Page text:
Among the many restaurants foregoing the dinner daypart that are popping up around the country, Brunch Café has created a unique niche.

 

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Brunch Café’s cook line includes two 6-foot grills for preparing such menu items as French toast and potatoes. A six-burner stove and convection oven are also on the cook line.
One part traditional and one part gourmet, the breakfast/lunch menu at Brunch Café's northwest suburban Illinois locations in Fox River Grove, Roselle and McHenry appeals to a broader demographic than a typical family-dining restaurant.

 

"At our locations, we have families, businesspeople from surrounding office parks and kids from area schools. We also do a strong carryout business," says Peter Revel, Brunch Café's co-owner and manager. "Breakfast and lunch appeal to everyone, especially when there's a twist on it."

Unlike traditional family-dining restaurants that focus on comfort food, Brunch Café specializes in tweaking typical dishes and emphasizing the presentation of its food.

The difference is evident when customers first walk in the door. Three breakfast and three lunch specials are freshly plated and on display as well as described on a chalkboard nearby. "The first thing most customers do is walk over to check out the day's specials. There are some customers who have admitted they've never even opened our menu and only order what's on special," Revel says. "[Much of the appeal is because] we don't sacrifice the presentation just because we only offer breakfast and lunch."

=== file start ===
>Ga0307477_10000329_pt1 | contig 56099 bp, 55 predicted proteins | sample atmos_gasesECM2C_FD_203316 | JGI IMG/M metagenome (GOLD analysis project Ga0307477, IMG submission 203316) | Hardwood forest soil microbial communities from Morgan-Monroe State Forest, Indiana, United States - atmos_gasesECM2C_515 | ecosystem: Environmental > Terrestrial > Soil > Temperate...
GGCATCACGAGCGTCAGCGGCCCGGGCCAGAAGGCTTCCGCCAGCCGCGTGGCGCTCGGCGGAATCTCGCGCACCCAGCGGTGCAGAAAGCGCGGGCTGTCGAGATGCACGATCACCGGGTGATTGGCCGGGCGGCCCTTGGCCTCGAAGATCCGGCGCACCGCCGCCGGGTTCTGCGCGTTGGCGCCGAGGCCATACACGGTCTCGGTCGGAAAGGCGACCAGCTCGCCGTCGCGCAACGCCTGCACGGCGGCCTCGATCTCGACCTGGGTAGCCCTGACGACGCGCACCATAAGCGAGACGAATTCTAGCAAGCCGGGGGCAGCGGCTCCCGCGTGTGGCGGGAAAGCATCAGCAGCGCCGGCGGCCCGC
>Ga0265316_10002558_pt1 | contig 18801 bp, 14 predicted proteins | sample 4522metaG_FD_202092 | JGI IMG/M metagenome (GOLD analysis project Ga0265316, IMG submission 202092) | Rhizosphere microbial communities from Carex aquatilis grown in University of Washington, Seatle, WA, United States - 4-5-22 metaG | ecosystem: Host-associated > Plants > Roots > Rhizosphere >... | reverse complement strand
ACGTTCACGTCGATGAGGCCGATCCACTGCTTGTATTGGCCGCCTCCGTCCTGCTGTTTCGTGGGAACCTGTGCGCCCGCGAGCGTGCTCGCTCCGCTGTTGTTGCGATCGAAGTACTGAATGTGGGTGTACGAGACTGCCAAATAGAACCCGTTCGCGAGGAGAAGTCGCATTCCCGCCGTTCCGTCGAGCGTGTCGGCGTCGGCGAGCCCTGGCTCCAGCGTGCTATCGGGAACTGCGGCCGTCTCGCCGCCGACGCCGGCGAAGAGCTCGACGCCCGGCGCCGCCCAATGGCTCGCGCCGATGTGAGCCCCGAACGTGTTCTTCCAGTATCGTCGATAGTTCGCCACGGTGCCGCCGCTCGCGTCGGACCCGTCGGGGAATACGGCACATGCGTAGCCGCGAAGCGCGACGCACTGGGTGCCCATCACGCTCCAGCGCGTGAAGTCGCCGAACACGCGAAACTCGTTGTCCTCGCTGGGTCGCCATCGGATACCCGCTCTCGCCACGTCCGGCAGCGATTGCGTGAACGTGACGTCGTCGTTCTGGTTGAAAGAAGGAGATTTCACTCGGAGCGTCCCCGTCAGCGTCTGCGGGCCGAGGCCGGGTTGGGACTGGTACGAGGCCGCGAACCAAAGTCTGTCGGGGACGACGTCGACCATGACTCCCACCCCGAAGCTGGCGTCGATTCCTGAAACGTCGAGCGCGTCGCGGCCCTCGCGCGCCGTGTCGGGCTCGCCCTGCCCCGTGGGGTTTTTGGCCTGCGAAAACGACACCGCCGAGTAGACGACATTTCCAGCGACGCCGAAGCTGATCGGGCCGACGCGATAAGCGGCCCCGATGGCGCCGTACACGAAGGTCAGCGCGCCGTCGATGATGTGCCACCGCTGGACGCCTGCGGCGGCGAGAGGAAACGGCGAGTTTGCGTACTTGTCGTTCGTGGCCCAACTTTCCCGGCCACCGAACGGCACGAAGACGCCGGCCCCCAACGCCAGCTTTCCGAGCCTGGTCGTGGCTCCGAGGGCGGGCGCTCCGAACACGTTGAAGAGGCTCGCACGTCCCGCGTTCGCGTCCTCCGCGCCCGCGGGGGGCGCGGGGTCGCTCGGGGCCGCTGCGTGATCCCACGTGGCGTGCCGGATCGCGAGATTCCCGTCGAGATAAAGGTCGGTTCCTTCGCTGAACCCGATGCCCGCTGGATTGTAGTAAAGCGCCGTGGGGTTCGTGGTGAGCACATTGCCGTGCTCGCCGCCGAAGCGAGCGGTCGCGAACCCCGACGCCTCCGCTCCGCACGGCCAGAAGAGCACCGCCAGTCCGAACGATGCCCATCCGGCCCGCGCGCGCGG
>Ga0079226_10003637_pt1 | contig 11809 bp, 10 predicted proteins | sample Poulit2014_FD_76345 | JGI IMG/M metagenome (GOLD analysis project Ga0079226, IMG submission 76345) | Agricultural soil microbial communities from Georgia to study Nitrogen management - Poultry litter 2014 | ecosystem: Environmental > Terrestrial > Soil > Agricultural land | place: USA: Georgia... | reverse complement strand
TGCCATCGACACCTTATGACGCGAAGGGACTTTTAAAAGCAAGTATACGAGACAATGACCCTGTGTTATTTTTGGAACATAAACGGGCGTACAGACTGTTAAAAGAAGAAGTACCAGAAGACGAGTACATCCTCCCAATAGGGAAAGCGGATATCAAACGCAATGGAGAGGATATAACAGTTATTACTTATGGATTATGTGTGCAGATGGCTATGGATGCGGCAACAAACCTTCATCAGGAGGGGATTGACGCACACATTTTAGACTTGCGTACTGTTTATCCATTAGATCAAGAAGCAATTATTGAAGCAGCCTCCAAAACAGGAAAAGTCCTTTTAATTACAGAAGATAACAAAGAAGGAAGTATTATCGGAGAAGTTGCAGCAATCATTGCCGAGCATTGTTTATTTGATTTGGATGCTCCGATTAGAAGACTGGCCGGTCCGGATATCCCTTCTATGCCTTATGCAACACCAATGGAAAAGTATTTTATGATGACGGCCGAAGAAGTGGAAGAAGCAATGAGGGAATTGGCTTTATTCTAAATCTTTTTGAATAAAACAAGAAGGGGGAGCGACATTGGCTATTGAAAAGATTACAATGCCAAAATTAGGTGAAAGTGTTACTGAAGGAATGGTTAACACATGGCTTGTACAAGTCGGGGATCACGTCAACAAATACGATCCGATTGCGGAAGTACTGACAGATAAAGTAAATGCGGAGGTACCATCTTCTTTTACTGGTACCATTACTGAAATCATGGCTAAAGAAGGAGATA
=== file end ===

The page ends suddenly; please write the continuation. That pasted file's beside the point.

Brunch Café also offers on- and off-site catering, which can extend into the evening hours. "We've catered weddings, in addition to bridal and baby showers, at our locations and off site," Revel says. "Catering is an important aspect of foodservice operations today, because the demand is there."

When Revel's brother-in-law Andy Zatos opened the café with his brother Ted in February 2008, they sought to fulfill a need for affordable dining in the area. The brothers knew the region and its demographic well, having owned Kojak's, a popular restaurant serving hot dogs and Italian beef sandwiches in nearby Cary, for the past 14 years. Revel, who has worked in the restaurant industry for two decades, came on board as partner.

 

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Waffle makers, like the ones seen here at Brunch Café, represent a piece of specialty equipment most family-dining establishments use.
All three locations are about 4,400 square feet. The Fox River Grove site seats 140. The 160-seat Roselle location opened in August 2009, and the McHenry site, which is the largest with 175 seats, opened for business last month.

 

One advantage to having limited hours is a happier staff. "More people like to work days rather than evenings, so we provide a prime shift," Revel says. Each location has about 30 employees.

Some may question the timing of opening a restaurant during the recession, but the Brunch Café has been able to capitalize on the down economy. "People know they won't have to spend as much for breakfast and lunch as they would for dinner," Revel says. "You can take a family of five out for breakfast and spend less than half of what dinner would cost."